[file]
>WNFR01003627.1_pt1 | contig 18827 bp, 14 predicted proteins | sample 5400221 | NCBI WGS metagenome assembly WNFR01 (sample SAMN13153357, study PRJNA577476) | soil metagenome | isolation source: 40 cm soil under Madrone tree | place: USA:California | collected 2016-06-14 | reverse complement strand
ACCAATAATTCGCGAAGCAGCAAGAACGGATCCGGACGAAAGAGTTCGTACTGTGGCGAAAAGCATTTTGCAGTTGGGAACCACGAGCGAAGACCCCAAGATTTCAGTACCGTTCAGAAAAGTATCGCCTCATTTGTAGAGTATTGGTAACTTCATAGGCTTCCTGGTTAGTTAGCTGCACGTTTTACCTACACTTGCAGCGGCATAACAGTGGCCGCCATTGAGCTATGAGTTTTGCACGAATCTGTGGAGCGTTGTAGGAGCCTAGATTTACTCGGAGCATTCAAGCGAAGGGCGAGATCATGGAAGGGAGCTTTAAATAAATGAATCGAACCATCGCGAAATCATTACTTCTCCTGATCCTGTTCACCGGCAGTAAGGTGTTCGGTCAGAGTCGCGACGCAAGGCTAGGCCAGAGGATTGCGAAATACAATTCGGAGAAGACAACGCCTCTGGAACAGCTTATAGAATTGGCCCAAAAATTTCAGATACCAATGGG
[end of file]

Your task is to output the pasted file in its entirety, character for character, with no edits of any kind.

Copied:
>WNFR01003627.1_pt1 | contig 18827 bp, 14 predicted proteins | sample 5400221 | NCBI WGS metagenome assembly WNFR01 (sample SAMN13153357, study PRJNA577476) | soil metagenome | isolation source: 40 cm soil under Madrone tree | place: USA:California | collected 2016-06-14 | reverse complement strand
ACCAATAATTCGCGAAGCAGCAAGAACGGATCCGGACGAAAGAGTTCGTACTGTGGCGAAAAGCATTTTGCAGTTGGGAACCACGAGCGAAGACCCCAAGATTTCAGTACCGTTCAGAAAAGTATCGCCTCATTTGTAGAGTATTGGTAACTTCATAGGCTTCCTGGTTAGTTAGCTGCACGTTTTACCTACACTTGCAGCGGCATAACAGTGGCCGCCATTGAGCTATGAGTTTTGCACGAATCTGTGGAGCGTTGTAGGAGCCTAGATTTACTCGGAGCATTCAAGCGAAGGGCGAGATCATGGAAGGGAGCTTTAAATAAATGAATCGAACCATCGCGAAATCATTACTTCTCCTGATCCTGTTCACCGGCAGTAAGGTGTTCGGTCAGAGTCGCGACGCAAGGCTAGGCCAGAGGATTGCGAAATACAATTCGGAGAAGACAACGCCTCTGGAACAGCTTATAGAATTGGCCCAAAAATTTCAGATACCAATGGG